Sale with a right of return in IFRS 15
Under IFRS 15 Revenue from contract with customers, when an entity makes a sale with a right of return it recognises revenue at the amount to which it expects to be entitled by applying the variable consideration and constraint guidance set out in Step 3 of the model (see Step 3 Determine the transaction price). The entity also recognises a refund liability and an asset for any goods or services that it expects to be returned.
- An entity applies the accounting guidance for a sale with a right of return when a customer has a right to:
a full or partial refund of any consideration paid;
- a credit that can be applied against amounts owed, or that will be owed, to the entity; or
- another product in exchange (unless it is another product of the same type, quality, condition and price – e.g. exchanging a red sweater for a white sweater). [IFRS 15.B20]
In addition to product returns, the guidance also applies to services that are provided subject to a refund.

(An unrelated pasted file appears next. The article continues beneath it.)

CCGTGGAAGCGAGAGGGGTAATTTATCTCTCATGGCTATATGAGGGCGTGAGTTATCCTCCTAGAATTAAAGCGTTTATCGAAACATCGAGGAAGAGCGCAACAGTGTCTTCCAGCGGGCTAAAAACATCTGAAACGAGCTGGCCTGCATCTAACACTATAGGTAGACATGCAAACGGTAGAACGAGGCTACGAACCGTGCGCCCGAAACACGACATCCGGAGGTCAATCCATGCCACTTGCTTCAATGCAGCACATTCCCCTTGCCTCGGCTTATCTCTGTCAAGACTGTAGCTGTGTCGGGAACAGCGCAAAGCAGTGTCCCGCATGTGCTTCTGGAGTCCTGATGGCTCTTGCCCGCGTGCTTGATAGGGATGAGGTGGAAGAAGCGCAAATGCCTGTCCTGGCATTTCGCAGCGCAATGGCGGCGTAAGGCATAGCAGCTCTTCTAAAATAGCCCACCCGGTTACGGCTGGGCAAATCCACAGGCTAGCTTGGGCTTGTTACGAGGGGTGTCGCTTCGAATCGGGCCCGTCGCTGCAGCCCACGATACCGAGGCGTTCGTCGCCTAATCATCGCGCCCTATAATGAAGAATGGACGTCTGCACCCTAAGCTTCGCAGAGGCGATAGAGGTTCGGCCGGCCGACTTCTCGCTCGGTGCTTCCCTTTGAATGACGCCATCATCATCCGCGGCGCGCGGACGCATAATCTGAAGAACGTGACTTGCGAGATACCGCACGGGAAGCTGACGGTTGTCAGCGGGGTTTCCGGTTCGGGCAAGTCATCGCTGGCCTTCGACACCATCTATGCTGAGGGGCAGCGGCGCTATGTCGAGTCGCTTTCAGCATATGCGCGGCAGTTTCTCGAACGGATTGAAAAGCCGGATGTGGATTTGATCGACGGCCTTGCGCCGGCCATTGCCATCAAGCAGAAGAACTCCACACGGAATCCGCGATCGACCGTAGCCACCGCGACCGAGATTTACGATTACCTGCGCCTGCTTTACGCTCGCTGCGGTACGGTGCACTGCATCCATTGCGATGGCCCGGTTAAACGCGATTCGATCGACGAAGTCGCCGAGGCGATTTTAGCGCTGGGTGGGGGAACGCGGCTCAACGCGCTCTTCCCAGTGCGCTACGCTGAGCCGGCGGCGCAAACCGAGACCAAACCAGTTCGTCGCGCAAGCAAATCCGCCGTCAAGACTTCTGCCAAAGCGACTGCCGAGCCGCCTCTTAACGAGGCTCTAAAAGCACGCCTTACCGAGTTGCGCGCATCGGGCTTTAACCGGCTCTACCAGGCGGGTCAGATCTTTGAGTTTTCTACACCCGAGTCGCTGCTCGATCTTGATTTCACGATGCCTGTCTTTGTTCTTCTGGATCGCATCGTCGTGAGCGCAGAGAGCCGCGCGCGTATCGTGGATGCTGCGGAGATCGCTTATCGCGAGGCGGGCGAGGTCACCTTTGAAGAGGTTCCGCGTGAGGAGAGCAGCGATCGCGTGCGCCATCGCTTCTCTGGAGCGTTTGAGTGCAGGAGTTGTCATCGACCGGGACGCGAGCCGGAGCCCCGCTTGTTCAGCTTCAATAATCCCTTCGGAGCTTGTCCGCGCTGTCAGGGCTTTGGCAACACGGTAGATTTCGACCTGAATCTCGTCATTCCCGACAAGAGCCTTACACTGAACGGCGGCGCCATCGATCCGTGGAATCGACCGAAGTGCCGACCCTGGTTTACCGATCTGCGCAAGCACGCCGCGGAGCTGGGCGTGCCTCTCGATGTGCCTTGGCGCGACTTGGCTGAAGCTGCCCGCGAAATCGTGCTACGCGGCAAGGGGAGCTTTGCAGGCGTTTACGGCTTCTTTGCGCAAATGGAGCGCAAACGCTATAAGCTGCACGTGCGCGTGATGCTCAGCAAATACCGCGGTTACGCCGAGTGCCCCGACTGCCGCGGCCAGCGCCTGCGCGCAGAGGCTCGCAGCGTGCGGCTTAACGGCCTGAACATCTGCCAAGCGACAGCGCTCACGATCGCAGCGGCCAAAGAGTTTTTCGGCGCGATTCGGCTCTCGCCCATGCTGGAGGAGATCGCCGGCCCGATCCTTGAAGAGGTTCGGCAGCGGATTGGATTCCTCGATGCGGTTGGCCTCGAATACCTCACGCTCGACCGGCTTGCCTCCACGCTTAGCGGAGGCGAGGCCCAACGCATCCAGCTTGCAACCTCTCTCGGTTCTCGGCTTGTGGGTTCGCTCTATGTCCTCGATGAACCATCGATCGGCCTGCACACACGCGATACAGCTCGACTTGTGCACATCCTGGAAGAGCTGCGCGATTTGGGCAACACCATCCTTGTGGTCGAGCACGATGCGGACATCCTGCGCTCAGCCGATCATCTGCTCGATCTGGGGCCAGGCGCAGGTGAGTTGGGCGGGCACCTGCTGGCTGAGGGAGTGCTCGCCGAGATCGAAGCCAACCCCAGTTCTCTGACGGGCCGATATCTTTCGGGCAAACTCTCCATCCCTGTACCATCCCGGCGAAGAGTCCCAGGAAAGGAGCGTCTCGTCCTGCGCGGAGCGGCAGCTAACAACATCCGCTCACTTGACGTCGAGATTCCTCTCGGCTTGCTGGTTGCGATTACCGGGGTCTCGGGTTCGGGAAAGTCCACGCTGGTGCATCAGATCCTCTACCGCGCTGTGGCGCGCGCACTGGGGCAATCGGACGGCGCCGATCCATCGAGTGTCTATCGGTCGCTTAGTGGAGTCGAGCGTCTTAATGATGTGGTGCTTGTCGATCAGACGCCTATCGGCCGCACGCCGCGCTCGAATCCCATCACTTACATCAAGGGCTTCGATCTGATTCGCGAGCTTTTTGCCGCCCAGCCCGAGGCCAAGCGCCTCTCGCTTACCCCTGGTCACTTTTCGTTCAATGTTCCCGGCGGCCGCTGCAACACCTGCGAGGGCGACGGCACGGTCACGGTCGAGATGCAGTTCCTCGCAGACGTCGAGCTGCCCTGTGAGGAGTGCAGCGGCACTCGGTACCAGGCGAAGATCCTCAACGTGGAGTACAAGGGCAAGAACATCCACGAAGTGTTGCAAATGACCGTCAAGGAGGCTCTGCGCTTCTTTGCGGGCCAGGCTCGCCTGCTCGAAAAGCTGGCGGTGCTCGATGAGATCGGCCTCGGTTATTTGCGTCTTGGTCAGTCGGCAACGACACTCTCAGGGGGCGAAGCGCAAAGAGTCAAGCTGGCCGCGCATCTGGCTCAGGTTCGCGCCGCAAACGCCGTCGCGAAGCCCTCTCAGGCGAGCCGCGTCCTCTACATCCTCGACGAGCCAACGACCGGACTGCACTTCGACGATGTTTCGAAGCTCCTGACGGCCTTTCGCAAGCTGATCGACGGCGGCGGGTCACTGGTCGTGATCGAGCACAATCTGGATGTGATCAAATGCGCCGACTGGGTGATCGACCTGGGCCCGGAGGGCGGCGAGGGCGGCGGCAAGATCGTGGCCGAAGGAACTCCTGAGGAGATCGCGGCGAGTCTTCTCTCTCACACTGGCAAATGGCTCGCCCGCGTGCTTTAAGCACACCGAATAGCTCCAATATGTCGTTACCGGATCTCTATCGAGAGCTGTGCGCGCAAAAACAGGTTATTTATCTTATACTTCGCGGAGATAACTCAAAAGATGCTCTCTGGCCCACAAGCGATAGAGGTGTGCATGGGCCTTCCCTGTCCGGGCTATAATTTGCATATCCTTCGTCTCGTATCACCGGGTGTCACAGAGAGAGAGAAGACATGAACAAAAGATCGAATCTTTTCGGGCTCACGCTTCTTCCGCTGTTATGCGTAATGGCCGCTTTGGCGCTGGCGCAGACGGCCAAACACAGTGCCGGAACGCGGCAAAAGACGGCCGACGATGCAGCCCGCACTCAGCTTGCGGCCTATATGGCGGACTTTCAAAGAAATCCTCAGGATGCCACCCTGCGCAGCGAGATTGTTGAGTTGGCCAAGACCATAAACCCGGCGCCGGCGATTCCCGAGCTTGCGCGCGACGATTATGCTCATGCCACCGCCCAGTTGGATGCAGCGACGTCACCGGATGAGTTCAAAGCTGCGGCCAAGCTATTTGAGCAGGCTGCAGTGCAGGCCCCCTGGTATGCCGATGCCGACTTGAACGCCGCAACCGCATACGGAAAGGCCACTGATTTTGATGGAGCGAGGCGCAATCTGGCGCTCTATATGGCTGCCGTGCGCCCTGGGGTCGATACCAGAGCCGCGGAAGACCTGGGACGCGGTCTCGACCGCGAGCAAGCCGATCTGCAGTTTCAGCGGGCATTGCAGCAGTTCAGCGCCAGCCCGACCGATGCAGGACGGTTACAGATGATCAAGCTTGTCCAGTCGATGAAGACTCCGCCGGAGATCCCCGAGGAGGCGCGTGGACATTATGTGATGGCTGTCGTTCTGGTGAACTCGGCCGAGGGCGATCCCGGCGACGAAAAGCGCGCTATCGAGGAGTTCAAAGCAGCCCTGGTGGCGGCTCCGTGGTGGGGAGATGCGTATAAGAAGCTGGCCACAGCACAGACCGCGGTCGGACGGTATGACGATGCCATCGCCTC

The guidance does not apply to:
- exchanges by customers of one product for another of the same type, quality, condition and price; and
- returns of faulty goods or replacements, which are instead evaluated under the guidance on warranties. [IFRS 15.B26–B27]
When an entity makes a sale with a right of return, it initially recognises the following: [IFRS 15.B21, B23, B25]
|Revenue||Measured at the gross transaction price, less the expected level of returns calculated using the guidance on estimating variable consideration and the constraint (see Constraints and variable consideration)|
|Refund liability||Measured at the expected level of returns – i.e. the difference between the cash or receivable amount and the revenue as measured above
The nature of such a refund liability is different from contract liabilities and therefore it is not presented as such